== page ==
What does wealth mean to you? Quick, top-of-the-mind answer.
Some people think wealth is about money or being rich in material possessions. For my purpose I desire to keep it simple. You are rich with an abundance of friends, love, family, experiences, and joy. How about being wealthy because you have an education, great health and plenty of free time? That’s wealth to me. Wealth to me is human intimacy and connection.
When I ask men and women what wealth is to them, I always get different answers. Men typically answer with a goal in mind (i.e., lake house, college funding) and women will tend to answer with words like freedom and security. These are very different answers to the same question. So what does this tell us? Well, for starters it makes it clear that women look at wealth in terms of life values, not just the value of the wealth, highlighting the significance of the emerging values-based conversation.
Like success, there can be many definitions for wealth. I personally love the word abundance. It’s become quite a catchword lately. Since the debut of the movie The Secret in 2006, the idea of scarcity versus abundance has exploded. Of course, these concepts have been around for ages, but they continue to receive wide interest and appeal even today. In basic terms, scarcity is living in the mindset of lack, the fear of never having enough or losing it all. On the flip side, there is abundance, living the life you love, always having and creating more.
Do you live your life in abundance or scarcity? Do you believe that there are enough resources for everyone or do you feel there is a limited supply? How do your beliefs influence your practice? How does your mindset affect your clients?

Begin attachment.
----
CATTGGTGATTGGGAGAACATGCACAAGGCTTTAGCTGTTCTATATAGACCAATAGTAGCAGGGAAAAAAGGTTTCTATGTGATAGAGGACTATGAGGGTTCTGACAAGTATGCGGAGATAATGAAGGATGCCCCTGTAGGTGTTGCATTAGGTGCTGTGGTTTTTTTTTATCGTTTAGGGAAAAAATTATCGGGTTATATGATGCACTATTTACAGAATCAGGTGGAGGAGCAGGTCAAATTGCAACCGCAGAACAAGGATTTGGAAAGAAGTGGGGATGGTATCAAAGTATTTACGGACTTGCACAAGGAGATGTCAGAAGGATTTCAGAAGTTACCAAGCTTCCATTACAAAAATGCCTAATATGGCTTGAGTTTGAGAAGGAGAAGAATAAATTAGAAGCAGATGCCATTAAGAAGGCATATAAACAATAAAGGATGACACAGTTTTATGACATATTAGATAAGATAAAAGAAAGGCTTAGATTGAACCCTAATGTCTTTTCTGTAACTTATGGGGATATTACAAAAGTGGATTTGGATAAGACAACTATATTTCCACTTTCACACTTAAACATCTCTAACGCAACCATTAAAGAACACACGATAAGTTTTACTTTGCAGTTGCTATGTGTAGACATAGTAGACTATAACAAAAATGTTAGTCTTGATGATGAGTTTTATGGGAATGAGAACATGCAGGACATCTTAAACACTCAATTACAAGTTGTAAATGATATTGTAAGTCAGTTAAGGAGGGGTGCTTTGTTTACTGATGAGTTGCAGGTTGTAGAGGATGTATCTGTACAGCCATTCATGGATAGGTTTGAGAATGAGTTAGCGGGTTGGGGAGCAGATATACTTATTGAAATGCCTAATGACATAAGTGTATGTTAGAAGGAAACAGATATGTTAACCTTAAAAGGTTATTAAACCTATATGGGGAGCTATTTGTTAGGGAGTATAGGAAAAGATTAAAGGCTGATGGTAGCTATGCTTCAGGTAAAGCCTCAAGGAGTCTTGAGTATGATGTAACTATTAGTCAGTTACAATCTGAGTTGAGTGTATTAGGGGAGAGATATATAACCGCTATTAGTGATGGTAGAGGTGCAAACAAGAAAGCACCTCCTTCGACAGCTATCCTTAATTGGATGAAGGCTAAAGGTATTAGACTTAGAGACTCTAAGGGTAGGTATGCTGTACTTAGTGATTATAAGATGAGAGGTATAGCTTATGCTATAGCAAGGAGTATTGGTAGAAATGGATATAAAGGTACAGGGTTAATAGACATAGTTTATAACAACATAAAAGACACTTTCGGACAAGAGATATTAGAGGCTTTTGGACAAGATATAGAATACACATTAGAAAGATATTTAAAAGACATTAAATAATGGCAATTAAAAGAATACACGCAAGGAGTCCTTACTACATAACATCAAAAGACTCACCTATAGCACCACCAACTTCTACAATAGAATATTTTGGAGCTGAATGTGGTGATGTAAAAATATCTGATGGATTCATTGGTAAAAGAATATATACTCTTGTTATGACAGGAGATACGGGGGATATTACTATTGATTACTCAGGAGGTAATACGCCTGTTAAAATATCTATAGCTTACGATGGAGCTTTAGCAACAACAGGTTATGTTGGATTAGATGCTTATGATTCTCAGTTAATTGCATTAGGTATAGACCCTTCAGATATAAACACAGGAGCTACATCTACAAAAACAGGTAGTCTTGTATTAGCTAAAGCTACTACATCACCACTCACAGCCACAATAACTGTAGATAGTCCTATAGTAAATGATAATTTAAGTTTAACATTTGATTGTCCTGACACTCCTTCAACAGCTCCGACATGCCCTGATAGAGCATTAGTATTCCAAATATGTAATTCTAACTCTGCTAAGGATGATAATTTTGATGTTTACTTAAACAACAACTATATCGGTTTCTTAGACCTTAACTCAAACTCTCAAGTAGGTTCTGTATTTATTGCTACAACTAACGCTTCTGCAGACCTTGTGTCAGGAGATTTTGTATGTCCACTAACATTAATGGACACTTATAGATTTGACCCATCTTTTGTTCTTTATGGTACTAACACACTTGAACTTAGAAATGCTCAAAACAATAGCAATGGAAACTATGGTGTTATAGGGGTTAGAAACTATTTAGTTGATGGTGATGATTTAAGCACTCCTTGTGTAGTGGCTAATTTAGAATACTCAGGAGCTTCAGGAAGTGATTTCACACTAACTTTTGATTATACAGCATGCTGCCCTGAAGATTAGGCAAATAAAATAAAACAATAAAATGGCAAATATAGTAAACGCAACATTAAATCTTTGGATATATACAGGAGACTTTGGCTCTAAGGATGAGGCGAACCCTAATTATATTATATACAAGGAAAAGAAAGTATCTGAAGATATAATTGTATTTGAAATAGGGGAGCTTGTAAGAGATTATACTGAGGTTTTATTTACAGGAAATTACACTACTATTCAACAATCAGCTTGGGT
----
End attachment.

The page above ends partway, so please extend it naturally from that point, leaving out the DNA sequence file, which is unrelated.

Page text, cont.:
In her book, The Soul of Money, global activist, fundraiser, and speaker Lynne Twist introduces an alternative to this scarcity and abundance consciousness and demonstrates how we can replace feelings of scarcity, guilt, and burden with experiences of sufficiency, freedom, and purpose. She writes, “Once we let go of scarcity, we discover the surprising truth of sufficiency. By sufficiency, I don’t mean a quantity of anything. Sufficiency isn’t two steps up from poverty or one step short of abundance. Sufficiency is…a knowing that there is enough, and that we are enough.” She goes on, “When we live in the context of sufficiency, we find a natural freedom and integrity. We engage in life from a sense of our own wholeness rather than a desperate longing to be complete. We feel naturally called to share the resources that flow through our lives-our time, our money, our wisdom, our energy, at whatever level those resources flow-to serve our highest commitments.” Wow. What would happen if you engaged this approach with yourself, your family, and your clients? I’ll give you a hint: intimacy.
I’ve become convinced that so many wealth professionals that I have met have the desire to create intimacy, but because they are knee-deep in running a dynamic practice, they don’t know what to do. Let’s see, you manage hundreds of clients, you build portfolios, stay in tune to the markets and the laws. You provide advice on tax questions and estate questions. You meet with and stay on top of too many product providers. You answer servicing questions about updated zip codes and going paperless. You prospect and you run a team. Oh, and you have a personal life, too.
Think about where you are in your life and your practice. How would your employees or clients describe you? What is your identity? Do they know you intimately? What do you do to foster more meaningful interactions with them?
Even better, who are your clients? What are their dreams? Are you tuned in to their needs, wants, and concerns?
Take the time to ask yourself these questions, you’ll be glad you did!
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